Lau’s food is similarly styled in delicate taste. Her latest single- ingredient menu, in which she spotlights tofu, is a beautiful parade of seven tofu courses that please the eyes and palate. On the subject of choosing the single ingredient for this menu series, Lau explains “I choose ingredients that speak a lot about modern Chinese cuisine. Chinese food has a very long culinary history – lots of methods, different regions – but it hasn’t modernised so much. So I’m hoping to do more of that.”
Celebrating the subtleties and not just covering tofu with taste, Lau presents an evolved take on the ingredient, weaving gracefully through the courses that start with an amuse-bouche of tofu-sheet tartlet with crab meat, pickled mushroom and hard tofu, followed by a petit salé of fresh homemade silken tofu with beef gelée. Her expression in tofu is light and exquisite, eloquently feeding you with the plant-based protein.
Revealing elements of her original training as a graphic designer, Lau is particular with her flavours and presentation. “I wanted to start the meal with just tofu. So I actually made the tofu container myself and sent it off to be produced,” she explains. “I had a hard time trying to add taste to enhance the tofu because it’s so silken, so I tried many things. There are also so many different types of coagulants for tofu. I ended up using pork skin, as it gives the smoothest texture and adds umami. It’s a great way to start the meal; setting the tone that this is tofu. Don’t shy away from it.”
The inventive tofu feast continues with highlighted dishes of crispy marinated tofu (a nostalgic homage to stinky tofu), a cold noodle dish of yuba, or thin sheets of bean curd skin and beef tartare inspired by the Sichuan dish ma po tofu; and a velvety dessert of soy cream with lychee gelée and rose sponge. It concludes with mignardises from the signature chinoiserie-painted Tate dessert trolley filled with small and sweet delights.
As we discuss the future of dining and how Tate Dining Room has responded to the pandemic, Lau tells me about its takeaway and delivery initiative Date by Tate. “It’s not something temporary, we want to make it long-lasting,” she explains. “People are becoming more self-sufficient, they’ll work from home a lot more and they’ll learn to enjoy being at home and eating at home again. So Date by Tate is designed for that.”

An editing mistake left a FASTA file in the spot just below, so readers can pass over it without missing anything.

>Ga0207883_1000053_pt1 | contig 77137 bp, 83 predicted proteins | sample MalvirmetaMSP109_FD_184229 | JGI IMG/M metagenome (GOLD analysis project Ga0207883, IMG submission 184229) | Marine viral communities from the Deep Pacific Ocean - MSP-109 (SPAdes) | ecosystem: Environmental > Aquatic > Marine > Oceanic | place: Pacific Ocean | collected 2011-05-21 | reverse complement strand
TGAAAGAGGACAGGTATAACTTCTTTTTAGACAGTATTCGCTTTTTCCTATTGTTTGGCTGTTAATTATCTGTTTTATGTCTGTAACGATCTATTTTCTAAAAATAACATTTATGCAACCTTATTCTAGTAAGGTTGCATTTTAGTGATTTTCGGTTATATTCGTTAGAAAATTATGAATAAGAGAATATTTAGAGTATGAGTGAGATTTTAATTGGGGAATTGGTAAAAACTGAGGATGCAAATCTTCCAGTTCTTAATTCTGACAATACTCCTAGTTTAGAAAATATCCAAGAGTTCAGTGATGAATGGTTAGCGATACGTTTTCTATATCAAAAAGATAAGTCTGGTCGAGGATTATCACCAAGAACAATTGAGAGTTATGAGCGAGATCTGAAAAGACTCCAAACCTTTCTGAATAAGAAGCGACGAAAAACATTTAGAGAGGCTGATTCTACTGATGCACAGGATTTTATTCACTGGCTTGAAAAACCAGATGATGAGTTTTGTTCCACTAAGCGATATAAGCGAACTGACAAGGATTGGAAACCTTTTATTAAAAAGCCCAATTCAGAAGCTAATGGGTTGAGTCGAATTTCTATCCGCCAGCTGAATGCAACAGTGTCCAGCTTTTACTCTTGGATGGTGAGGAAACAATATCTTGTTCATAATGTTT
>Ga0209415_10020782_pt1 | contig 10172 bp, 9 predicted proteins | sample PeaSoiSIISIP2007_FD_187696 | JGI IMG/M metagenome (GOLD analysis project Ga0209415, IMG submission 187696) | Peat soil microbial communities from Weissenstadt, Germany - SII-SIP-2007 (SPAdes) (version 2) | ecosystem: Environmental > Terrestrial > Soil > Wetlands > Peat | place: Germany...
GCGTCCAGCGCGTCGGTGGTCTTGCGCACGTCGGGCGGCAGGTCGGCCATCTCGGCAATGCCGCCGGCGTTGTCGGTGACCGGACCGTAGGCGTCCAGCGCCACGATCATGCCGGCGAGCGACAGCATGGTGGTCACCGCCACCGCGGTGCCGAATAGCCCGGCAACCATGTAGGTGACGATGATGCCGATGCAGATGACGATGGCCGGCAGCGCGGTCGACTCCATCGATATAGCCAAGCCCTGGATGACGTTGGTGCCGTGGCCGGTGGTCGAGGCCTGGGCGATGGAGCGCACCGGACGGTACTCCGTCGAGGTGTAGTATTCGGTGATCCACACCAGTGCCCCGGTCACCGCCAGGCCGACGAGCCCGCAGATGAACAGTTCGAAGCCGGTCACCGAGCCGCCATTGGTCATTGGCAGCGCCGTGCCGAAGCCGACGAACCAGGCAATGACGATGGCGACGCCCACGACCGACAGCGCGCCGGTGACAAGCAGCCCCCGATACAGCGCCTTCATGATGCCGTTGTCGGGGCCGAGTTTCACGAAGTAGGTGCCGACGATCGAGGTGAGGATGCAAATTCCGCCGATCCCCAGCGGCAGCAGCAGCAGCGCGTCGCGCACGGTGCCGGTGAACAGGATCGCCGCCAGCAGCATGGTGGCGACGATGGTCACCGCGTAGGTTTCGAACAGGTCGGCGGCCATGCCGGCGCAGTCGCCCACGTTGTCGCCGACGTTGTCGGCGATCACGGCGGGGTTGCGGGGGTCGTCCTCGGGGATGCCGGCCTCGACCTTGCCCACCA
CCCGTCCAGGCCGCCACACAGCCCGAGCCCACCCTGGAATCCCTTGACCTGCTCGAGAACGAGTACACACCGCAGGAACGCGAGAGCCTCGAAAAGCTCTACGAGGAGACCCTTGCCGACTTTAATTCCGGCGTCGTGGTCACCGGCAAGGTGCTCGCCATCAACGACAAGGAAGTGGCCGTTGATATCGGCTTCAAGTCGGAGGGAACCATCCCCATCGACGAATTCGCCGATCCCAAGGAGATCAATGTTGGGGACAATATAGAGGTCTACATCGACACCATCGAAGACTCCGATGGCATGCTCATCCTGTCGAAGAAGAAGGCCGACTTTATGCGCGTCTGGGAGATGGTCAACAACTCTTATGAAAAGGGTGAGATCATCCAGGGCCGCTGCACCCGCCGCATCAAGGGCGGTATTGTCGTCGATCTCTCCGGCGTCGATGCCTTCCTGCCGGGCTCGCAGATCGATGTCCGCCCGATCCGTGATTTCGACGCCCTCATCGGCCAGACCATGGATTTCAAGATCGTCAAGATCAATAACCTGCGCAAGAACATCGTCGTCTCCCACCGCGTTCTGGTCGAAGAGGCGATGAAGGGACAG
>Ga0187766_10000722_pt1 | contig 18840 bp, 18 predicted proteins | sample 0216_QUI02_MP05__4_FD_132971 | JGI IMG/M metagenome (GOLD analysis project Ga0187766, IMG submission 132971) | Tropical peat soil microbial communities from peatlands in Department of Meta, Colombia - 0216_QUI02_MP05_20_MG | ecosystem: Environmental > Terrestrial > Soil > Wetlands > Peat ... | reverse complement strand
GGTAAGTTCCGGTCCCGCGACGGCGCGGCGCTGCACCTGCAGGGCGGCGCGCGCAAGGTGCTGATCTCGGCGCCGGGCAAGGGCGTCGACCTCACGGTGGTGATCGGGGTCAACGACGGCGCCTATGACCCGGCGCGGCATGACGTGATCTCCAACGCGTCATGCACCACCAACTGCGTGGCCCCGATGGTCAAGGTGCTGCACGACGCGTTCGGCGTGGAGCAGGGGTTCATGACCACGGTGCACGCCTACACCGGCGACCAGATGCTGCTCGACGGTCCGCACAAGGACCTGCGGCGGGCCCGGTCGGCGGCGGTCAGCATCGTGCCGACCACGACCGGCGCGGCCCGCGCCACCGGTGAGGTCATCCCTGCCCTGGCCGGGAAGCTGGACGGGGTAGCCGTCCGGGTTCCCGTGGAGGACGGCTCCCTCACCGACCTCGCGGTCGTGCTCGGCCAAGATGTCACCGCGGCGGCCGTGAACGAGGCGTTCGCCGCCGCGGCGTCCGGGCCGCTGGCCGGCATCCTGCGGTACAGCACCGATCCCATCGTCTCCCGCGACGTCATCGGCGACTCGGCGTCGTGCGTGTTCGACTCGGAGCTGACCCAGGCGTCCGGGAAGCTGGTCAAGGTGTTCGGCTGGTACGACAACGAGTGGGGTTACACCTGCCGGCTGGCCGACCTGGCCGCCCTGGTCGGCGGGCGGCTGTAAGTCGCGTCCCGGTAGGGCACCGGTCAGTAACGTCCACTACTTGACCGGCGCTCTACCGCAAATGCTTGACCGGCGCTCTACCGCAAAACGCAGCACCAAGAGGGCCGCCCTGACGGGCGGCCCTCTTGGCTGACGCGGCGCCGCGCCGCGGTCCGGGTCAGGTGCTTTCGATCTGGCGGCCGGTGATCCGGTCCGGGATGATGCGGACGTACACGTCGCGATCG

Enhancing the home-dining experience with a multi-tiered box set meal, with a drinks pairing and accompanying music playlist, Date by Tate is unlike anything else on the market right now. Featuring dishes such as Mayura beef tenderloin en brioche with grilled green asparagus and Sichuan beef jus, or Blue lobster thermidor with Shaoxing wine and stuffed fruit tomato, the gourmet box reflects the same standard of quality as served in the restaurant. Moreover, its zero-waste approach is extremely impressive, as the packaging will be picked up, returned to the restaurant and re-used, upon completion of the meal.
“I was thinking OK, everyone is doing takeout, and we will too. But what are the issues here? I’ll end up with a pile of boxes. I don’t want that,” says Lau. “So what can we do? It’s a matter of operations to collect the box, [laughs], but we’ll find our way.”
Lau talks about her plans, confiding that “there’s lots more to come”. She adds, “There’ll be DIY dinner sets and videos teaching how to cook for free, and I hope we can go from there. I also want to create things that are made in Hong Kong, which are meaningful and tasty.” We talk more about the future of Hong Kong’s dining scene, and how some restaurants will probably – and sadly – disappear. But Lau remains positive that “the ones that do survive will adapt and find a new way”.
As I come away from our meeting, I’m heartened by Lau’s willingness to face the challenges ahead. The ways in which she feels responsible to her staff, her diners and her female colleagues are truly commendable. I leave Tate Dining Room feeling hopeful for the future – for the future is female.